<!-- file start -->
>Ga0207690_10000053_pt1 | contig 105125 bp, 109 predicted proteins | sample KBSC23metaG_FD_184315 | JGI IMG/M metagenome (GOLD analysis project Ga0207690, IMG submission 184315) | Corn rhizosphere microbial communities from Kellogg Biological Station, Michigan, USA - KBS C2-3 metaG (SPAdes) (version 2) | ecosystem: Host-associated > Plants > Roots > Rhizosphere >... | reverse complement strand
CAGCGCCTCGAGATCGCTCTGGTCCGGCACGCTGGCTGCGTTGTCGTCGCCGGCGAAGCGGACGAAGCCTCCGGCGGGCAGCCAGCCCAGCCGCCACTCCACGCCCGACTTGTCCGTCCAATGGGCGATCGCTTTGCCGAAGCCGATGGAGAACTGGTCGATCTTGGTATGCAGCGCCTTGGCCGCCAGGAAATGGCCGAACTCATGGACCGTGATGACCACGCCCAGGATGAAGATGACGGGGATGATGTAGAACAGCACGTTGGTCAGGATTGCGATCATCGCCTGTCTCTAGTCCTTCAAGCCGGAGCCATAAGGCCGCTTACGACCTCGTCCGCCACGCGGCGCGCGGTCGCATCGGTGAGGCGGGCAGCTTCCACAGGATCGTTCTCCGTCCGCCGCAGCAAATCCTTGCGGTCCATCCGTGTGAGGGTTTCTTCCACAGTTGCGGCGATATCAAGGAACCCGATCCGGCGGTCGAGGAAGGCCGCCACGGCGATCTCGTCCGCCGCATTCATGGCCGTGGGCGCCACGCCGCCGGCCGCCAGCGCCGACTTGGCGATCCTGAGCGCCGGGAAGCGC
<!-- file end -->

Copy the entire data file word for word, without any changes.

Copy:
>Ga0207690_10000053_pt1 | contig 105125 bp, 109 predicted proteins | sample KBSC23metaG_FD_184315 | JGI IMG/M metagenome (GOLD analysis project Ga0207690, IMG submission 184315) | Corn rhizosphere microbial communities from Kellogg Biological Station, Michigan, USA - KBS C2-3 metaG (SPAdes) (version 2) | ecosystem: Host-associated > Plants > Roots > Rhizosphere >... | reverse complement strand
CAGCGCCTCGAGATCGCTCTGGTCCGGCACGCTGGCTGCGTTGTCGTCGCCGGCGAAGCGGACGAAGCCTCCGGCGGGCAGCCAGCCCAGCCGCCACTCCACGCCCGACTTGTCCGTCCAATGGGCGATCGCTTTGCCGAAGCCGATGGAGAACTGGTCGATCTTGGTATGCAGCGCCTTGGCCGCCAGGAAATGGCCGAACTCATGGACCGTGATGACCACGCCCAGGATGAAGATGACGGGGATGATGTAGAACAGCACGTTGGTCAGGATTGCGATCATCGCCTGTCTCTAGTCCTTCAAGCCGGAGCCATAAGGCCGCTTACGACCTCGTCCGCCACGCGGCGCGCGGTCGCATCGGTGAGGCGGGCAGCTTCCACAGGATCGTTCTCCGTCCGCCGCAGCAAATCCTTGCGGTCCATCCGTGTGAGGGTTTCTTCCACAGTTGCGGCGATATCAAGGAACCCGATCCGGCGGTCGAGGAAGGCCGCCACGGCGATCTCGTCCGCCGCATTCATGGCCGTGGGCGCCACGCCGCCGGCCGCCAGCGCCGACTTGGCGATCCTGAGCGCCGGGAAGCGC